With no concrete trigger data, she decided to do some real sleuthing and come down to the schoolyard for some observation. She watched how Steve approached two boys playing ball and said, “Can I play?” The boys answered, “No, we just started.” Steve squinted his eyes and lightly shoved one of the boys.

She approached Steve and asked why he did that. He muttered, “Because they hate me and won’t let me play.” This spoke volumes about Steve’s distorted perception of his classmates’ messages, and his ensuing misbehavior. He surmised that peers who did not allow him to play dislike him. Really, all they were trying to say was that he has to wait to play with the winner.

As she continued watching him to see whether her hunch was accurate, she noticed time and again that whenever Steve was told that he cannot join an already stated game, he would push, punch or hit. She also saw that whenever he disagreed when told he was out during a game, the disagreement led to a physical fighting match.

Sometimes, these flare-ups landed Steve in trouble; other times, they went unnoticed. Never did his outburst get his peers to take his side. In fact, they seemed to be increasingly wary of him and tried to steer clear. He never really seemed to be getting any real payoff. Still, these two perceptions of social rejection and social injustice crept under his skin and got the better of him. She knew that she did not need to penalize him more since the consequences he had received were not working. She would need to brainstorm for a preventive plan. Steve’s mother wanted him to learn how to overcome the triggers and respond in a more positive way. Specifically, she wanted him to have friends to play with, and understand that “waiting for a turn” was not a personal rejection. She also wanted him to learn how to accept being out even when he thought he should be in. First, she tried to modify the triggers. She wanted him to have a regular playmate during recess. So she asked the teacher to encourage structured play and ensure that Steve was invited to join. She also gave him games and balls to bring to recess, so that he would be initiating the game, rather than depending on joining others’ ongoing activities.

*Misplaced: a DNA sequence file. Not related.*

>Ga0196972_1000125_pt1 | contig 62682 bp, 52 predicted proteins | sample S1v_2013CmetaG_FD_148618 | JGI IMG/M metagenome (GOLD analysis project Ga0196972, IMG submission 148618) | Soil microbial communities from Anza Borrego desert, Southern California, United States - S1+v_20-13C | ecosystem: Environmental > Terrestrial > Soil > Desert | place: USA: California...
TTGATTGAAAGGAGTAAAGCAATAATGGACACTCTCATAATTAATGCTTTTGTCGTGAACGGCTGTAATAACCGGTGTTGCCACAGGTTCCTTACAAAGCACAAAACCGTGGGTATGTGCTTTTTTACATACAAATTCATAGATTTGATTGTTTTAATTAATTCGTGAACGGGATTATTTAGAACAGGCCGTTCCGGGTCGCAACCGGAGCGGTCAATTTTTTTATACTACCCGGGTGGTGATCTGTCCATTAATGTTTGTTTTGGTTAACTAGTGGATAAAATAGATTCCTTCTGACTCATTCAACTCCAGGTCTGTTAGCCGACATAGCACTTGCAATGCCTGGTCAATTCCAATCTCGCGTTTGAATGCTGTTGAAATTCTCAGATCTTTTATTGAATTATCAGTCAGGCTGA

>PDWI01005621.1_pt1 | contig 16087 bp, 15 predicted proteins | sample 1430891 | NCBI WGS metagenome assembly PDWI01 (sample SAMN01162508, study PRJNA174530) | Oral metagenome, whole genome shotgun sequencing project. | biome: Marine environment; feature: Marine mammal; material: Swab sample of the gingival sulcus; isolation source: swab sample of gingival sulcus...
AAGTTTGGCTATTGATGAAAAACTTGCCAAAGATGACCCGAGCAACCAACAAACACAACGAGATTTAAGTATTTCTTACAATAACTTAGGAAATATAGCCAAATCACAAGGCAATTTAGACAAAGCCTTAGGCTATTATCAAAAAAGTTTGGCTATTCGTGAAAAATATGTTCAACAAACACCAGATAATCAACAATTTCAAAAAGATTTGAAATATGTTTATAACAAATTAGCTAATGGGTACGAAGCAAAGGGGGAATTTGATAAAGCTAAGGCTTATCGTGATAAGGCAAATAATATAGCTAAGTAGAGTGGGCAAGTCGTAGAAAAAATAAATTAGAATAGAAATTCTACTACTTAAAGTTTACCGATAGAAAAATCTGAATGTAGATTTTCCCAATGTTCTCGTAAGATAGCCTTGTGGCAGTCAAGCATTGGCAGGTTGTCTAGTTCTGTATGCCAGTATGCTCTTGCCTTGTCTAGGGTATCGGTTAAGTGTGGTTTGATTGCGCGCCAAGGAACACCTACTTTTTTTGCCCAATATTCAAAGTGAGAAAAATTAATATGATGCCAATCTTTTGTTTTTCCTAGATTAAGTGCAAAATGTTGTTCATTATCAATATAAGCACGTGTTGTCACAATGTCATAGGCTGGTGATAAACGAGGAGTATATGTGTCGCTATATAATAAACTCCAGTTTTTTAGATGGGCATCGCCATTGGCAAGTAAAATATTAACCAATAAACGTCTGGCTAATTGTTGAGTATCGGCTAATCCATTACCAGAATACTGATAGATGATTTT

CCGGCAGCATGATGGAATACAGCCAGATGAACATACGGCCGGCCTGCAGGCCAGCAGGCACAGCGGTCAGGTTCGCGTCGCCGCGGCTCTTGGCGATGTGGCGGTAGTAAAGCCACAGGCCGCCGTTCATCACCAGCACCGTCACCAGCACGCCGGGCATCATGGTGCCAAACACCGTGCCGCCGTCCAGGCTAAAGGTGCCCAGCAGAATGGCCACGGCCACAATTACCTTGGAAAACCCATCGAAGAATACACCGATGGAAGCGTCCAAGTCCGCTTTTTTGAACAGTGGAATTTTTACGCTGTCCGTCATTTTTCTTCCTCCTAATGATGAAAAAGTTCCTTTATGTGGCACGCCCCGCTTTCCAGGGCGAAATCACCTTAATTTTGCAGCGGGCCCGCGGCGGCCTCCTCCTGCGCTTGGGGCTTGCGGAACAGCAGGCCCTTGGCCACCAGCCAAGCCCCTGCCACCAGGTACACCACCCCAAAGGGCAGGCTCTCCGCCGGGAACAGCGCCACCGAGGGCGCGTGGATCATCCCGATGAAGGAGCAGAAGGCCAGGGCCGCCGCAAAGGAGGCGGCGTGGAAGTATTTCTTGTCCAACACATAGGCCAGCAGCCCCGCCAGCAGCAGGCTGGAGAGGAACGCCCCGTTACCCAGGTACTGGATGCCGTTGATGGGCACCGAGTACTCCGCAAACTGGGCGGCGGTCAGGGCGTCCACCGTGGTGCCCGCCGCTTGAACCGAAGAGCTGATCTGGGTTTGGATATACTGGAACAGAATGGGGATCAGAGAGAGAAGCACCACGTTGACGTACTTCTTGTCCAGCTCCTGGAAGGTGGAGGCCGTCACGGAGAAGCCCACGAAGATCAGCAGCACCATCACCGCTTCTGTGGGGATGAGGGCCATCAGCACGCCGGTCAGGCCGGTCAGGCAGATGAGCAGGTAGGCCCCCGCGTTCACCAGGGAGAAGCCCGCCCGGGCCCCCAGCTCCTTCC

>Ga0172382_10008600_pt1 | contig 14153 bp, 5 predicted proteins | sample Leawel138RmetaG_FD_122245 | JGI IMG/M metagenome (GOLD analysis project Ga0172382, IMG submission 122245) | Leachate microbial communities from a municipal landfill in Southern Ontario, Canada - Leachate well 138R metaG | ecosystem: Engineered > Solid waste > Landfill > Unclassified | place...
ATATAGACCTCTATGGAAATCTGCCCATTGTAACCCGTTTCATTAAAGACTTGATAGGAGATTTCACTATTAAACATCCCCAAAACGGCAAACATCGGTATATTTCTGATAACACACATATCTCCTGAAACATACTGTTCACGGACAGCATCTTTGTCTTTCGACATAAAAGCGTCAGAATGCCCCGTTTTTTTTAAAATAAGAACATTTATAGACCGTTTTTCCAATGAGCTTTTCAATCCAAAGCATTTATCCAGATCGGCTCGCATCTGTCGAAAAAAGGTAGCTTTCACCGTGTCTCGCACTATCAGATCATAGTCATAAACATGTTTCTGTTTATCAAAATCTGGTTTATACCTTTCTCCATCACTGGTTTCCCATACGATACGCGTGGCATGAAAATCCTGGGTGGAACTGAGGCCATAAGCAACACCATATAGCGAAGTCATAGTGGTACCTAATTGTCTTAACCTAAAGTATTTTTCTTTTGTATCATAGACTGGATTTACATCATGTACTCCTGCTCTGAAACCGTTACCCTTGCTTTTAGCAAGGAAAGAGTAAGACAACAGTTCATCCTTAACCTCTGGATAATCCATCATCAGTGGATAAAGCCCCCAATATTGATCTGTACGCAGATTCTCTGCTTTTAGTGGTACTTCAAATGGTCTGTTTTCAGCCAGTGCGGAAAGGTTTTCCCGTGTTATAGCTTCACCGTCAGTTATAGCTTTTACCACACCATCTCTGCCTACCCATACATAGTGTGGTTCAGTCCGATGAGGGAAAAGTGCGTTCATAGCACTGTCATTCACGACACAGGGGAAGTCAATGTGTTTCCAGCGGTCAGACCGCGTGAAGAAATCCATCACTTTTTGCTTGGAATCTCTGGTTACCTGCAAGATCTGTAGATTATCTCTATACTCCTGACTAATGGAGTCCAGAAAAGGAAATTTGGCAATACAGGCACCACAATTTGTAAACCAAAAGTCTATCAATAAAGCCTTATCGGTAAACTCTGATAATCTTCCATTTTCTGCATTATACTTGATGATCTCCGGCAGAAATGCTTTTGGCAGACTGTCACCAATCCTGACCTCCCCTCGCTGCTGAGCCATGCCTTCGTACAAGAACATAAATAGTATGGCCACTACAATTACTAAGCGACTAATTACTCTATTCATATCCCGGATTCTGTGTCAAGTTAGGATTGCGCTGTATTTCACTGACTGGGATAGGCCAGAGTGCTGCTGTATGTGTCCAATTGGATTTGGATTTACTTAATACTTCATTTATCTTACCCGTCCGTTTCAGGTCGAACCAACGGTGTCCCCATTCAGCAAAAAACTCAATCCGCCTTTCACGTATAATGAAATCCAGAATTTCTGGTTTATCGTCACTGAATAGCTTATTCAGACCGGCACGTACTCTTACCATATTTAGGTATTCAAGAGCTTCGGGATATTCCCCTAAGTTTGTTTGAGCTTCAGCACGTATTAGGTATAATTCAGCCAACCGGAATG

Next, she aimed to give him skills to deal with the triggers. She sat Steve down and explained to him that these rejections were not personal, but rather rules of fair play. She showed him how boys who sometimes did not allow him to play initially later invited him into another round of the game. She also discussed how he could find another partner while waiting for the game he really wanted.

Finally, she explained that fighting about questionable outs caused him to lose playing time, and Steve agreed that he preferred to use recess time productively rather than waste it arguing. She also reminded him that he would be a more popular playmate if he would argue less often.

She summarized both of these skills on a cue card to reinforce the skills. She asked the teacher to review this card with him before recess. She also told the teacher about the particulars of the discussion and asked him to remind Steve of the various highlights when Steve looked like he was heading toward a meltdown.